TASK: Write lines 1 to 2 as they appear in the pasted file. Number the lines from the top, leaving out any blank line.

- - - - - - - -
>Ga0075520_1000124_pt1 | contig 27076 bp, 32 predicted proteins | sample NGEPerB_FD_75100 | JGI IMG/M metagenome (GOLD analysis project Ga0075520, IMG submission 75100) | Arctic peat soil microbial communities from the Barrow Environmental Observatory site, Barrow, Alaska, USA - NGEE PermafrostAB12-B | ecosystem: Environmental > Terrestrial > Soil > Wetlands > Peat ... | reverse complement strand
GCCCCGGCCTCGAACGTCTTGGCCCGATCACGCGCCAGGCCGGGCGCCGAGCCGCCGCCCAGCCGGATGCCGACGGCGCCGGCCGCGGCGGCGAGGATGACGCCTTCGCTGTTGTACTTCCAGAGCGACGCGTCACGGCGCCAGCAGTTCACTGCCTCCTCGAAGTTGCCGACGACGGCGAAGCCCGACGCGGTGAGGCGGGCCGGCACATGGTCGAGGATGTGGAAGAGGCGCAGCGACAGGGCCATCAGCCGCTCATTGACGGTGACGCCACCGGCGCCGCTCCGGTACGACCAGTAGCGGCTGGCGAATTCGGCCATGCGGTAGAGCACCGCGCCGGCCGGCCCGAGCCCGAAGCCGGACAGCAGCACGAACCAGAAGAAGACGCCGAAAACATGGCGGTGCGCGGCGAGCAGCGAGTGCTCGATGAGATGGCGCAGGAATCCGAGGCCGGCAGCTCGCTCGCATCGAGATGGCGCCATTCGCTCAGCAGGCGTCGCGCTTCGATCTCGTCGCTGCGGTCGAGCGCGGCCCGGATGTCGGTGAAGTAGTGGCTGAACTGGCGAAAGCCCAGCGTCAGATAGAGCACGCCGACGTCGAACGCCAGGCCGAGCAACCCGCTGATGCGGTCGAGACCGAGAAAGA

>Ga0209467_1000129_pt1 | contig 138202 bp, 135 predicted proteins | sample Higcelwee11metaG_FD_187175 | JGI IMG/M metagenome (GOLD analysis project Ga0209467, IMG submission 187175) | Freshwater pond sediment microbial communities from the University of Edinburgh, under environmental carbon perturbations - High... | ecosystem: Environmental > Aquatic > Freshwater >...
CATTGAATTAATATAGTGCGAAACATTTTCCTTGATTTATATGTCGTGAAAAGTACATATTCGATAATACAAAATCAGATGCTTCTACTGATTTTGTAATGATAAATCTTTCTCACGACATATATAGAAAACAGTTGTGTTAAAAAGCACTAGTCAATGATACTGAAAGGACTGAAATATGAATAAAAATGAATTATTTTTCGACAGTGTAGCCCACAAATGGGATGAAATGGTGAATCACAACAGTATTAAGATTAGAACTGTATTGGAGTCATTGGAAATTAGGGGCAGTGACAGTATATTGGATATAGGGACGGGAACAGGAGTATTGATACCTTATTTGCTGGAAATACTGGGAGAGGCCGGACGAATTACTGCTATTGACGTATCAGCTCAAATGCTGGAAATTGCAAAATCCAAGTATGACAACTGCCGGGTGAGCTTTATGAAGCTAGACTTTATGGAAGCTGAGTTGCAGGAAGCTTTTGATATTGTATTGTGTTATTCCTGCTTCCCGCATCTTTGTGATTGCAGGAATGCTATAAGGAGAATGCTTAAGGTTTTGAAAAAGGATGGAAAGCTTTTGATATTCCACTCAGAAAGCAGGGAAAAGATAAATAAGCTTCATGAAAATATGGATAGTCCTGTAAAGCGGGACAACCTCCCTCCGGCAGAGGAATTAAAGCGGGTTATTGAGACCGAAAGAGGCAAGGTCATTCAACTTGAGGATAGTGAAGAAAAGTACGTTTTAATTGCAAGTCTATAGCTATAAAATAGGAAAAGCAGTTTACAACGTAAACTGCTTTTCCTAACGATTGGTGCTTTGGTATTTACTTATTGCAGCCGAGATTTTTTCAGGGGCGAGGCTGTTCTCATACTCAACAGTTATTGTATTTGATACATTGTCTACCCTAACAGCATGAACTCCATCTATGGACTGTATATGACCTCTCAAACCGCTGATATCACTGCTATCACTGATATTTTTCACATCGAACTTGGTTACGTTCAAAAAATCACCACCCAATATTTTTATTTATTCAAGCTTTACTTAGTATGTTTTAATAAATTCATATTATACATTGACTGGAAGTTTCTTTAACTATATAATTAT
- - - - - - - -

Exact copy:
>Ga0075520_1000124_pt1 | contig 27076 bp, 32 predicted proteins | sample NGEPerB_FD_75100 | JGI IMG/M metagenome (GOLD analysis project Ga0075520, IMG submission 75100) | Arctic peat soil microbial communities from the Barrow Environmental Observatory site, Barrow, Alaska, USA - NGEE PermafrostAB12-B | ecosystem: Environmental > Terrestrial > Soil > Wetlands > Peat ... | reverse complement strand
GCCCCGGCCTCGAACGTCTTGGCCCGATCACGCGCCAGGCCGGGCGCCGAGCCGCCGCCCAGCCGGATGCCGACGGCGCCGGCCGCGGCGGCGAGGATGACGCCTTCGCTGTTGTACTTCCAGAGCGACGCGTCACGGCGCCAGCAGTTCACTGCCTCCTCGAAGTTGCCGACGACGGCGAAGCCCGACGCGGTGAGGCGGGCCGGCACATGGTCGAGGATGTGGAAGAGGCGCAGCGACAGGGCCATCAGCCGCTCATTGACGGTGACGCCACCGGCGCCGCTCCGGTACGACCAGTAGCGGCTGGCGAATTCGGCCATGCGGTAGAGCACCGCGCCGGCCGGCCCGAGCCCGAAGCCGGACAGCAGCACGAACCAGAAGAAGACGCCGAAAACATGGCGGTGCGCGGCGAGCAGCGAGTGCTCGATGAGATGGCGCAGGAATCCGAGGCCGGCAGCTCGCTCGCATCGAGATGGCGCCATTCGCTCAGCAGGCGTCGCGCTTCGATCTCGTCGCTGCGGTCGAGCGCGGCCCGGATGTCGGTGAAGTAGTGGCTGAACTGGCGAAAGCCCAGCGTCAGATAGAGCACGCCGACGTCGAACGCCAGGCCGAGCAACCCGCTGATGCGGTCGAGACCGAGAAAGA